In the latest study, Scientists with the Alfred Wegener Institute, Helmholtz Centre for Polar and Marine Research tracked a pulse of CO2 and other greenhouse gases released to the atmosphere about 14,600 years ago. Continue reading

Climate: Researchers track disruptive Arctic rain events

Warm spells affect permafrost and wildlife

Caption: Arctic foxes in Svalbard will have more than enough food during rainy and icy winters because there will be many reindeer carcasses for them to eat. The next winter, however, the fox population size will be reduced because a robust and small reindeer population will mean many few deaths and hence, very little carrion. Credit: Brage B. Hansen, NTNU Centre for Conservation Biology

Caption: Arctic foxes in Svalbard will have more than enough food during rainy and icy winters because there will be many reindeer carcasses for them to eat. The next winter, however, the fox population size will be reduced because a robust and small reindeer population will mean many few deaths and hence, very little carrion.
Credit: Brage B. Hansen, NTNU Centre for Conservation Biology.

Staff Report

FRISCO — A closely studied 2012 rain-on-snow event in Svalbard, Norway gave researchers a chance to take a close look at how global warming may play out on the fringes of the Arctic, where humans eke out a delicate existence in balance with the elements.

The extreme weather event in January brought record warmth to the cluster of islands inside the Arctic Circle, with high temperatures climbing well above freezing at a time of year when average readings are well below freezing. Continue reading

Report outlines simple steps to reduce methane emissions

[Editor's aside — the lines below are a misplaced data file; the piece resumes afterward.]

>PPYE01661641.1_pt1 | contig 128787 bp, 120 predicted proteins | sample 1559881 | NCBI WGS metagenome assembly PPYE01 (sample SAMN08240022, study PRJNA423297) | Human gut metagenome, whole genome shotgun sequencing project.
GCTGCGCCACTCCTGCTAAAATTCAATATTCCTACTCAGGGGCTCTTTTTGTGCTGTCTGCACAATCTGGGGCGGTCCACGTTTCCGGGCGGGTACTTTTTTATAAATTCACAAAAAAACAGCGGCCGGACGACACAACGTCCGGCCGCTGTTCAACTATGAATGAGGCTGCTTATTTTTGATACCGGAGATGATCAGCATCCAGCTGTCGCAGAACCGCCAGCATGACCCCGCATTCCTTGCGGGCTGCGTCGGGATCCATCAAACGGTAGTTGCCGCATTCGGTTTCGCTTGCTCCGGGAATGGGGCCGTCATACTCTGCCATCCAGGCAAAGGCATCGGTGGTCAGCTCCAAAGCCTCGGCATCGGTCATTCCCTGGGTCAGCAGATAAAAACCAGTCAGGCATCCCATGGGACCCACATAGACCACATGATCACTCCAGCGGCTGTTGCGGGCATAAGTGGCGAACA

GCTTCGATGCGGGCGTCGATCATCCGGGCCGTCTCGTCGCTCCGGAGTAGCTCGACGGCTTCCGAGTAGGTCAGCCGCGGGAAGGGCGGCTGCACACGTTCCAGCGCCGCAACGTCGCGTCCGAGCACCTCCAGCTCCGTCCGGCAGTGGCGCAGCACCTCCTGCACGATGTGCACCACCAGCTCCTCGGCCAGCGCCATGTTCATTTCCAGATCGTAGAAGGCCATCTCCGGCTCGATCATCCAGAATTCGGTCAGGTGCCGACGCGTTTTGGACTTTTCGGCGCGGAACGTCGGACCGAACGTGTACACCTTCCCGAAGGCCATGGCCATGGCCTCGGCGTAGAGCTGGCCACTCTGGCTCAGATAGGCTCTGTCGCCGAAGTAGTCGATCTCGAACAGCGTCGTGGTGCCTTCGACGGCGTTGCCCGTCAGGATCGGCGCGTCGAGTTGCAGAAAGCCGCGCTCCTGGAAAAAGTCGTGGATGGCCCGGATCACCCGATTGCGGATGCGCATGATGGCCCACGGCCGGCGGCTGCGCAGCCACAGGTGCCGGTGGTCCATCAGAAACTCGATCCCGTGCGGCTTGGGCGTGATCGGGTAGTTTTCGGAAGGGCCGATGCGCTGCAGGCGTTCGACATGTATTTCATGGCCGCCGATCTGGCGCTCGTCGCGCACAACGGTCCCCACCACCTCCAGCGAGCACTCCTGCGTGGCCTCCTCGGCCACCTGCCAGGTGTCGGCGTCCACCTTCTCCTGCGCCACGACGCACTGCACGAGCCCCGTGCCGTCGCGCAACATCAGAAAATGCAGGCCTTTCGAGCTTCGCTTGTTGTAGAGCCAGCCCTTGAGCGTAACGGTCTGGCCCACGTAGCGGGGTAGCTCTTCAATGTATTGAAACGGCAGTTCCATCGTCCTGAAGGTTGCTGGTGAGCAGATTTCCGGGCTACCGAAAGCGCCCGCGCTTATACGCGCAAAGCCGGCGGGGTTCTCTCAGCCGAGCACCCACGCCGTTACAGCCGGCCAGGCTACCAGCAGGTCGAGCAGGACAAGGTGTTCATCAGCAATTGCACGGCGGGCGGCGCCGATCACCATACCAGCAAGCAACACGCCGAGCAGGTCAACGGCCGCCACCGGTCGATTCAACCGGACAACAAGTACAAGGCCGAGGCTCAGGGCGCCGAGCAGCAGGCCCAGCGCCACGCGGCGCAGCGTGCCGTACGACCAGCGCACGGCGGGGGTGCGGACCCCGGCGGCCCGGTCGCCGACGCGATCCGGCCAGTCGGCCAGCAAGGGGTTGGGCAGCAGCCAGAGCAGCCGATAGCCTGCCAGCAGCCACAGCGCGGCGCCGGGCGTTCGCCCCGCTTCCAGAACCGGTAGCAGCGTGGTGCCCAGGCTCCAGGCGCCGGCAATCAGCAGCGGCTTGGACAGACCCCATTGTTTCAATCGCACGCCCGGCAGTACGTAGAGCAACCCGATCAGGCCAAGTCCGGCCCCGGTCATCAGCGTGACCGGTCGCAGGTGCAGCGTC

A natural gas drilling rig in Texas. IMAGE COURTESY THE CREATIVE COMMONS.

A natural gas drilling rig in Texas. IMAGE COURTESY THE CREATIVE COMMONS.

Climate activists pushing EPA to adopt strict methane standards

Staff Report

FRISCO — Existing, low-cost technology, along with better maintenance and best management practices could easily cut U.S. methane emissions from fossil fuel operations in half, climate activists said this week, advocating for the adoption of methane standards.

The path toward those reductions is outlined by climate advocates in a new report that also shows that such standards would help improve air quality in other ways. Continue reading

Climate: October ends up as warmest on record

2014 on track to be warmest year ever

pkj

Widespread warmth prevailed globally in October 2014.

Staff Report

FRISCO — October 2014 will go into the record books as the warmest on record for Earth, and it’s very likely that the year as a whole will end up record warm, according to climate experts with the National Climatic Data Center releasing their monthly state of the climate analysis.

For October, the average global temperature (land and sea surface combined) was 1.33 degrees Fahrenheit above average, and for the year to-date, the average global temperature is 1.22 degrees Fahrenheit above average, also a record for the 10-month January to October span. Continue reading

Follow

Get every new post delivered to your Inbox.

Join 7,761 other followers